How are we better together?
DAY 1 - PLAN 1
DAY 2 - PLAN 2
DAY 3 - PLAN 3
DAY 4 - PLAN 4
DAY 5 - PLAN 5
DAY 6 - SEED 1
DAY 7 - SEED 2
DAY 8 - SEED 3
DAY 9 - Seed 4
DAY 10 - PLAN 6
DAY 11 - SEED 5
DAY 12 - SEED 6
DAY 13 - PLAN 7
DAY 14 - SEED 7
DAY 15 - SEED 8
DAY 16 - PLAN 8
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Lesson seeds are ideas that can be used to build a lesson aligned to the CCSS. Lesson seeds are not meant to be all-inclusive, nor are they substitutes for instruction. When developing lessons from these seeds, teachers must consider the needs of all learners. It is also important to build checkpoints into the lessons where appropriate formative assessment will inform a teachers instructional pacing and delivery.
How is each person important to the team?
Mama's Coming Home by Kate Banks
Text Complexity Considerations:
Quantitative Measure (Readability measures and other scores of text complexity): Reading Level: 4.0
Qualitative Measure (Levels of meaning, structure, language conventionality and clarity, and knowledge demands): First grade students who are already proficient with decoding will be able to read this text with its helpful picture clues and a repeating line: "Mama's coming home." Students will readily relate to the idea of working together to prepare for someone's arrival.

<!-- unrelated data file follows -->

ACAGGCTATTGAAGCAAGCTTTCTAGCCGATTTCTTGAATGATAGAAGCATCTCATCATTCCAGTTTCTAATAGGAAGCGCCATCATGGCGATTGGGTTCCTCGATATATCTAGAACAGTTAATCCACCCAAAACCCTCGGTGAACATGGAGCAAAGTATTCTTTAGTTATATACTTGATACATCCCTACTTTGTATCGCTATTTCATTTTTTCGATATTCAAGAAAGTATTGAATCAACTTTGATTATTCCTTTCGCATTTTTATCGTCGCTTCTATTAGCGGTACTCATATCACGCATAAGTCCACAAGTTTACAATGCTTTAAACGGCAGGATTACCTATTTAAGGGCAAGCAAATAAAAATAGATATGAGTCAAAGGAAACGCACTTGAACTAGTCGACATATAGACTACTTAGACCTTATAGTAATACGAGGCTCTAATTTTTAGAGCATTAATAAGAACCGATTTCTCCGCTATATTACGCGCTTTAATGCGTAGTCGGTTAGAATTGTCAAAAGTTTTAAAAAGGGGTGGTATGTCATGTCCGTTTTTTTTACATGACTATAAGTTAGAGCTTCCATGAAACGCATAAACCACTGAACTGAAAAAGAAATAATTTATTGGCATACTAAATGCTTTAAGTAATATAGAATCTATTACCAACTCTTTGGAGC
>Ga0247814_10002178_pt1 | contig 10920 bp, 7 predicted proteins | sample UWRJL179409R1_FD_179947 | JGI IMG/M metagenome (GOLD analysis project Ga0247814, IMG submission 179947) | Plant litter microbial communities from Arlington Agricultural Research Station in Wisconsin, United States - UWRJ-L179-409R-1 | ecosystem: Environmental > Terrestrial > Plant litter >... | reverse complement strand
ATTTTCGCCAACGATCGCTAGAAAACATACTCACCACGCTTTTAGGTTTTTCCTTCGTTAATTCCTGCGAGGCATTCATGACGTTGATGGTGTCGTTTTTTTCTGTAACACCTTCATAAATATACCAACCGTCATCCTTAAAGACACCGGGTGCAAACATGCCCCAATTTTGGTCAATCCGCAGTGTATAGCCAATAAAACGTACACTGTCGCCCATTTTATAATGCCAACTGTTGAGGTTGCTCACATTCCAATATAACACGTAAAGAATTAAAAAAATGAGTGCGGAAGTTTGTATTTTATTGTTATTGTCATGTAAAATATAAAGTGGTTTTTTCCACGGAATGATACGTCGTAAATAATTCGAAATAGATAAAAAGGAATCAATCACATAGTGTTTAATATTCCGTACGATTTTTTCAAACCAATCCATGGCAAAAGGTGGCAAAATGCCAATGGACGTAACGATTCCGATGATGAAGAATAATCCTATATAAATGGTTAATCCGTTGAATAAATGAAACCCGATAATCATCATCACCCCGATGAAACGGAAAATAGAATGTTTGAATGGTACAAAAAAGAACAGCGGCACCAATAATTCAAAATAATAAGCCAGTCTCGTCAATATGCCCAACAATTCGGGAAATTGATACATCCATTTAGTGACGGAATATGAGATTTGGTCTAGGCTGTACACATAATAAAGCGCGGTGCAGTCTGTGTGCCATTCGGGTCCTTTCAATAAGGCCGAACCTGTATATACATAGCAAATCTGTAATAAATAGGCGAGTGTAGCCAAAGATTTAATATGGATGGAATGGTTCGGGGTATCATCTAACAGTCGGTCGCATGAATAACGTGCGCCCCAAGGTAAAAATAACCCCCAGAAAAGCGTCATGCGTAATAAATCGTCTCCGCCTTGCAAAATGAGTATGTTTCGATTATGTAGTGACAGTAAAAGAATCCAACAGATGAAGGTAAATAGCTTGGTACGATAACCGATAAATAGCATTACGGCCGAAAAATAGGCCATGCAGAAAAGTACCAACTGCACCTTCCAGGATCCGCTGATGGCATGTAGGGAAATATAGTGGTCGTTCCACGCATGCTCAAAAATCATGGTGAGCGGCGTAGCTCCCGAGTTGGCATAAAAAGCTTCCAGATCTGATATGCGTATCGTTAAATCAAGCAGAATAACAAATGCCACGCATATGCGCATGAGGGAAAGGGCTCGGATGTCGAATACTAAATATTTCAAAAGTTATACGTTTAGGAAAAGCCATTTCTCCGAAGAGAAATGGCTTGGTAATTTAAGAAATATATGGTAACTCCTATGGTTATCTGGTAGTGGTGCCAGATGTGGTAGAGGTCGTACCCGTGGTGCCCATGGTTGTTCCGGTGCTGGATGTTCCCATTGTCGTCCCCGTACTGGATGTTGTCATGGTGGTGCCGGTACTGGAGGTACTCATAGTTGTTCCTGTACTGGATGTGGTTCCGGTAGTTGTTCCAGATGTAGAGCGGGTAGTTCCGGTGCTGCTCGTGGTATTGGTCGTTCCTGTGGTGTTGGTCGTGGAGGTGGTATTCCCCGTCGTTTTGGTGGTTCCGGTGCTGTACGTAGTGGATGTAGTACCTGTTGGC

Reader and Task Considerations (Reader variables (such as motivation, knowledge, and experiences) and task variables (such as purpose and the complexity generated by the task assigned and the questions posed): After listening to this story again, students will collaboratively discuss a time when members of their family worked as a team as an oral rehearsal for writing their personal narratives.
Reread the story, Mama's Coming Home. Model relating a short story about a time when members of your family worked together as a team e.g. digging out after a snowstorm, planting a garden, preparing for a picnic. Invite students to share a story about a time members of their family worked together with partners or groups. Suggest that, like Kate Banks, students could tell their stories in writing. Finished stories might be compiled into a class book about families working together. Demonstrate using the Beginning-Middle-End Story Map that students used previously to summarize the story to plan the personal narrative: http://www.eduplace.com/graphicorganizer/pdf/storymap3.pdf. (Students can help you decide which details belong in the beginning, middle, and end of your story. Model using phonetic spelling.) Use transition words to model drafting your personal narrative in sequential order. Invite students to help one another plan and write their personal narratives about a time when their family members worked as a team. (Consider guiding students through revision and editing in a subsequent lesson.)
**Prepare for small group/guided reading instruction by selecting appropriate text and materials. Make connections to the concept of Teamwork wherever possible.
Speaking & Listening